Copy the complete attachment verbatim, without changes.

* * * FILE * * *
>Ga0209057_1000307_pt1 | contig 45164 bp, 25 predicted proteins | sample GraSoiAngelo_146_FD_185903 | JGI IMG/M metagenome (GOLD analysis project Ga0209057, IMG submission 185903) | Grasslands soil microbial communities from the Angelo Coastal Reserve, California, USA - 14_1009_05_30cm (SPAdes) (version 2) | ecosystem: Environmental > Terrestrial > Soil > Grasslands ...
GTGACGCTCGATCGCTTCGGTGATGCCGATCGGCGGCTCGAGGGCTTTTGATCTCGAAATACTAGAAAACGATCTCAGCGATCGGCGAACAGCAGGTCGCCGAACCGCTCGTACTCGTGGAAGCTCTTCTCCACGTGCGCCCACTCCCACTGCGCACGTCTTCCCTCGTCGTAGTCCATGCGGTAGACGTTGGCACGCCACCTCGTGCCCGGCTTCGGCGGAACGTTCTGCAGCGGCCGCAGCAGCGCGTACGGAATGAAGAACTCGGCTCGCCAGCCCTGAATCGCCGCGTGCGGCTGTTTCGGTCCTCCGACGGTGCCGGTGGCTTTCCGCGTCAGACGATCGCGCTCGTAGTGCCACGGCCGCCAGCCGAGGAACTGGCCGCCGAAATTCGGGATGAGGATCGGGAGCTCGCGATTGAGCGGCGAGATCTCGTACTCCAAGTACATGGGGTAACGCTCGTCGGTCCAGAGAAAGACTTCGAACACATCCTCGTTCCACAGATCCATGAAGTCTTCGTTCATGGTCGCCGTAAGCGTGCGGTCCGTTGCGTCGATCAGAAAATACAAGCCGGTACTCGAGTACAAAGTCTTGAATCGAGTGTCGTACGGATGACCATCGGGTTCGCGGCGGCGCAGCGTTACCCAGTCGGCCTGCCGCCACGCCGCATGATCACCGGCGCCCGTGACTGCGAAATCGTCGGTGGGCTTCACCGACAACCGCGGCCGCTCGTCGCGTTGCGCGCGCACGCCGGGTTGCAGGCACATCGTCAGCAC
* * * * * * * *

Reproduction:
>Ga0209057_1000307_pt1 | contig 45164 bp, 25 predicted proteins | sample GraSoiAngelo_146_FD_185903 | JGI IMG/M metagenome (GOLD analysis project Ga0209057, IMG submission 185903) | Grasslands soil microbial communities from the Angelo Coastal Reserve, California, USA - 14_1009_05_30cm (SPAdes) (version 2) | ecosystem: Environmental > Terrestrial > Soil > Grasslands ...
GTGACGCTCGATCGCTTCGGTGATGCCGATCGGCGGCTCGAGGGCTTTTGATCTCGAAATACTAGAAAACGATCTCAGCGATCGGCGAACAGCAGGTCGCCGAACCGCTCGTACTCGTGGAAGCTCTTCTCCACGTGCGCCCACTCCCACTGCGCACGTCTTCCCTCGTCGTAGTCCATGCGGTAGACGTTGGCACGCCACCTCGTGCCCGGCTTCGGCGGAACGTTCTGCAGCGGCCGCAGCAGCGCGTACGGAATGAAGAACTCGGCTCGCCAGCCCTGAATCGCCGCGTGCGGCTGTTTCGGTCCTCCGACGGTGCCGGTGGCTTTCCGCGTCAGACGATCGCGCTCGTAGTGCCACGGCCGCCAGCCGAGGAACTGGCCGCCGAAATTCGGGATGAGGATCGGGAGCTCGCGATTGAGCGGCGAGATCTCGTACTCCAAGTACATGGGGTAACGCTCGTCGGTCCAGAGAAAGACTTCGAACACATCCTCGTTCCACAGATCCATGAAGTCTTCGTTCATGGTCGCCGTAAGCGTGCGGTCCGTTGCGTCGATCAGAAAATACAAGCCGGTACTCGAGTACAAAGTCTTGAATCGAGTGTCGTACGGATGACCATCGGGTTCGCGGCGGCGCAGCGTTACCCAGTCGGCCTGCCGCCACGCCGCATGATCACCGGCGCCCGTGACTGCGAAATCGTCGGTGGGCTTCACCGACAACCGCGGCCGCTCGTCGCGTTGCGCGCGCACGCCGGGTTGCAGGCACATCGTCAGCAC